Every Week the Editor-in-Chief selects an Article of the Week from the current issue of BJUI. The abstract is reproduced below and you can click on the button to read the full article, which is freely available to all readers for at least 30 days from the time of this post.
In addition to the article itself, there is an accompanying editorial written by a prominent member of the urological community. This blog is intended to provoke comment and discussion and we invite you to use the comment tools at the bottom of each post to join the conversation.
If you only have time to read one article this week, it should be this one.
Co-introduction of a steroid with docetaxel chemotherapy for metastatic castration-resistant prostate cancer affects PSA flare
To investigate the potential relationship of steroid usage with prostate-specific antigen (PSA) flare as well as the prognostic impact of PSA flare, which is known to occur in 10–20% of patients with metastatic castration-resistant prostate cancer during docetaxel chemotherapy. In the world of fat-burners, Clenbuterol has a place of importance among bodybuilders and others. Several athletes also utilize the drug for its long list of potential benefits. While great care should be taken with something like this, there are nonetheless some advantages that should be considered. For example, understand that Clenbuterol is not a steroid, Red Thai Kratom is one of the most widely used for beginners.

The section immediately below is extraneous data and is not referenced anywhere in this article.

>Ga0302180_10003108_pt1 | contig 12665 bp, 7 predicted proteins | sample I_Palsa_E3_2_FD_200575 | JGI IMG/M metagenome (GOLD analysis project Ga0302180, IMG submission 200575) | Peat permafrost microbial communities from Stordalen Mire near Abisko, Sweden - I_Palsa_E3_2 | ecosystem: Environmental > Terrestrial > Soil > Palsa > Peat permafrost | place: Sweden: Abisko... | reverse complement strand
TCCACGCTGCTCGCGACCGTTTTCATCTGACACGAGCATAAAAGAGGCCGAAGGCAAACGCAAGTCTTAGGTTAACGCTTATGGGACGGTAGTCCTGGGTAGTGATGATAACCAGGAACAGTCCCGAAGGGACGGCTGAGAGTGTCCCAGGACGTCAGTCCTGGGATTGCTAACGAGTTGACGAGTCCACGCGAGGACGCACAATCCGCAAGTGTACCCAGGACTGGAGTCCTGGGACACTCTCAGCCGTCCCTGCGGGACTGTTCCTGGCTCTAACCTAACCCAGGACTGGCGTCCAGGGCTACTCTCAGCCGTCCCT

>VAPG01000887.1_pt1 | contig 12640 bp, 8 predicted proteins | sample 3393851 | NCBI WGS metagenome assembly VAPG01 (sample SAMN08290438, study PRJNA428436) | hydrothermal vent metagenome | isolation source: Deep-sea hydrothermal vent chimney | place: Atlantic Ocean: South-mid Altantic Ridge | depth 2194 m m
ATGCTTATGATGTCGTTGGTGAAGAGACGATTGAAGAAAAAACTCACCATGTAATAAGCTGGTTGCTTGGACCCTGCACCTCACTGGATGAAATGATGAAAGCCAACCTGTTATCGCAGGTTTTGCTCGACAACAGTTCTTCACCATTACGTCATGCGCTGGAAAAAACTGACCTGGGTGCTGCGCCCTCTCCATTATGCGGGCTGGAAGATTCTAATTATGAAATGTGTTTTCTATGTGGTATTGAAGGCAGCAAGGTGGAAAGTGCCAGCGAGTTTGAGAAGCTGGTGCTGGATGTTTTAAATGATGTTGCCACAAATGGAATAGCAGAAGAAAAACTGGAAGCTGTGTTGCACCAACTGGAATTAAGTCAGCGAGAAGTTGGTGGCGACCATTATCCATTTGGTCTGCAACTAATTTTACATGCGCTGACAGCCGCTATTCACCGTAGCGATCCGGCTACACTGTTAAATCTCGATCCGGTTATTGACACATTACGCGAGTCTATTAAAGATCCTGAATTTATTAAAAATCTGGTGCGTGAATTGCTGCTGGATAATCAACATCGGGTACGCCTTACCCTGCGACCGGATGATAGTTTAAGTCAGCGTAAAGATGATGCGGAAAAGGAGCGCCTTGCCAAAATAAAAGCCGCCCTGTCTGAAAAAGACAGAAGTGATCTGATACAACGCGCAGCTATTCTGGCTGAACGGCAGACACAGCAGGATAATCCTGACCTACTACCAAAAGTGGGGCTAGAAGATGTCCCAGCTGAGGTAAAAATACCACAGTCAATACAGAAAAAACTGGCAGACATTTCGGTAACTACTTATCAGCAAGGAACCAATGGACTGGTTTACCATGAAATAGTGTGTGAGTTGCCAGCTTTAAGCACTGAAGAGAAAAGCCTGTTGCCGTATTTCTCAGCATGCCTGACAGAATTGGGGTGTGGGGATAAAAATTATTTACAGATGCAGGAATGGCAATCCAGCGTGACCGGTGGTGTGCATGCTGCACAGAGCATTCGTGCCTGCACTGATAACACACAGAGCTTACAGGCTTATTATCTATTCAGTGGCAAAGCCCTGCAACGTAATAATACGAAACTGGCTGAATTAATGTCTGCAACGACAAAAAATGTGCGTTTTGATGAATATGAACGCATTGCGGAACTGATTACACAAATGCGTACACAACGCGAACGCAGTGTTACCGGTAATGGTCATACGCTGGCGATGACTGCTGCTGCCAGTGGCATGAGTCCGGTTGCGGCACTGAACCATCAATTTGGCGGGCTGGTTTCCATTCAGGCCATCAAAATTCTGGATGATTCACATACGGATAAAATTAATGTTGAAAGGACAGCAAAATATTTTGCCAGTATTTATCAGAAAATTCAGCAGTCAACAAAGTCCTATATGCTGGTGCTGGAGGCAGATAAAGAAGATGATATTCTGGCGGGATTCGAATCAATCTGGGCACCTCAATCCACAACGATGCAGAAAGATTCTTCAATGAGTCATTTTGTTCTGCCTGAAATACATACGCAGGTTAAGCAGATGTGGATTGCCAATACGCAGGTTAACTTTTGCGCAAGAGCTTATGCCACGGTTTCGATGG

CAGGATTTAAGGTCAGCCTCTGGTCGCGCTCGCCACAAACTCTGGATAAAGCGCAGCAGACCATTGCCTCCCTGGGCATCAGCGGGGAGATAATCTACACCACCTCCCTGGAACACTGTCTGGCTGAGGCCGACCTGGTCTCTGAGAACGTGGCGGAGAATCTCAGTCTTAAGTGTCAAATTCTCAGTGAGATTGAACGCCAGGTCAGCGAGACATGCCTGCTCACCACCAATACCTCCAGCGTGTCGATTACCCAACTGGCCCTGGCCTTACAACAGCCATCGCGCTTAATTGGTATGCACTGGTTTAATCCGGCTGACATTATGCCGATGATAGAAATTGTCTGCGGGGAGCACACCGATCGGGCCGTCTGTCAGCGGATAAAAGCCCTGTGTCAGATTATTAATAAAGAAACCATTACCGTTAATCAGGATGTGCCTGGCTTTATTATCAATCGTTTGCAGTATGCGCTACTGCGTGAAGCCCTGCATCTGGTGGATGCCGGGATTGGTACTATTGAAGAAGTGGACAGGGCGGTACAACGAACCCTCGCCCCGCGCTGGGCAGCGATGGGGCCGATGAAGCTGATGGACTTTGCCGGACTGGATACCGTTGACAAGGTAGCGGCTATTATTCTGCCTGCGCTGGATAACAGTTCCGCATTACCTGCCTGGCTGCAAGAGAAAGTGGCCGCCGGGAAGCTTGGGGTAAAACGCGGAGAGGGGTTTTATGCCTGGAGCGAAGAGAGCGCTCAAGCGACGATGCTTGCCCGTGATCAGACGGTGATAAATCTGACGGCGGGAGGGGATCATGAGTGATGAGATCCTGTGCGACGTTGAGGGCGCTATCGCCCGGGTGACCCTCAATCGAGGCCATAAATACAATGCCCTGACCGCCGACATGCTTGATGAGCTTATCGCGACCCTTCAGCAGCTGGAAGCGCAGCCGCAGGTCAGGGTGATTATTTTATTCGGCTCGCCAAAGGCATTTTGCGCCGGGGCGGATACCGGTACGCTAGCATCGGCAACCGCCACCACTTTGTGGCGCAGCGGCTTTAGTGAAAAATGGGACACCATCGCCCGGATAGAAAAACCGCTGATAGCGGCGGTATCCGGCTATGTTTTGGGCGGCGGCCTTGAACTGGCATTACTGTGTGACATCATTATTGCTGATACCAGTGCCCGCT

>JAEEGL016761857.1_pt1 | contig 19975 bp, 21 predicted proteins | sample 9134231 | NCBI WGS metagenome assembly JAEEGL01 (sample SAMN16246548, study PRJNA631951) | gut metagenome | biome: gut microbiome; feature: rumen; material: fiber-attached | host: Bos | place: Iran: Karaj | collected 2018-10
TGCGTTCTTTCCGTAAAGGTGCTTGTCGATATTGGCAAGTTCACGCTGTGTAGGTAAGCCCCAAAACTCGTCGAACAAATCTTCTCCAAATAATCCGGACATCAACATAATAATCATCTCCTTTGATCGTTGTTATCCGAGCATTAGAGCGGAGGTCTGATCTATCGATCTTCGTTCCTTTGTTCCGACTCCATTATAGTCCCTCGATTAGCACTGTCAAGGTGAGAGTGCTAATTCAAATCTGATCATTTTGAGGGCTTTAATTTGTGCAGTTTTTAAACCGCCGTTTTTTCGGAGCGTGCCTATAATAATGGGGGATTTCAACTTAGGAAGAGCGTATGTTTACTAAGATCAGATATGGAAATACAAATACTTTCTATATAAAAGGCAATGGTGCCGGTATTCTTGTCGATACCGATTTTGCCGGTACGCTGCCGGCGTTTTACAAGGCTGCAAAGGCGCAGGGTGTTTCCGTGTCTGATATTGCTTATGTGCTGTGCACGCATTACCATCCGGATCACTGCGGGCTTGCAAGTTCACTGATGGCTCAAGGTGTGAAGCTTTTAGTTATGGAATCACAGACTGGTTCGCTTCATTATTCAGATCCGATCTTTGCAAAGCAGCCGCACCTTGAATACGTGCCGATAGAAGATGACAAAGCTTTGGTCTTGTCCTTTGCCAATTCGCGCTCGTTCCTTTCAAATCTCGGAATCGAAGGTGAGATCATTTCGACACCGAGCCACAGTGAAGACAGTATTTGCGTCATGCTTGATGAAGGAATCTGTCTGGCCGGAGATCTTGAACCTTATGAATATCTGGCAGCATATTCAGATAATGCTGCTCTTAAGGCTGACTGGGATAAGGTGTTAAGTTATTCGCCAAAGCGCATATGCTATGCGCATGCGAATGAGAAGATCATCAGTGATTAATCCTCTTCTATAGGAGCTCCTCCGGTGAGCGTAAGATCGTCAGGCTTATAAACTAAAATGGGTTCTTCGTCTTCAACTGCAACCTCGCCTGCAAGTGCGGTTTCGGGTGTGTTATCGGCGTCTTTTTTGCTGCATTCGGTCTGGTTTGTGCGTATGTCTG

Patients and Methods
PSA flare was recognized in 7.0–23.9% of patients according to the definition used. Intriguingly, men with steroid intake before the initiation of docetaxel chemotherapy experienced significantly fewer PSA flares. The progression-free survival rate in men with PSA flare was equivalent to that of PSA responders, but significantly better than men with PSA failure.
Our results suggest that de novo steroid co-introduction with docetaxel chemotherapy induces the PSA flare phenomenon. This novel finding may account for the mechanism of PSA flare as well as being valuable for distinguishing PSA elevation attributable to PSA flare from that attributable to PSA failure.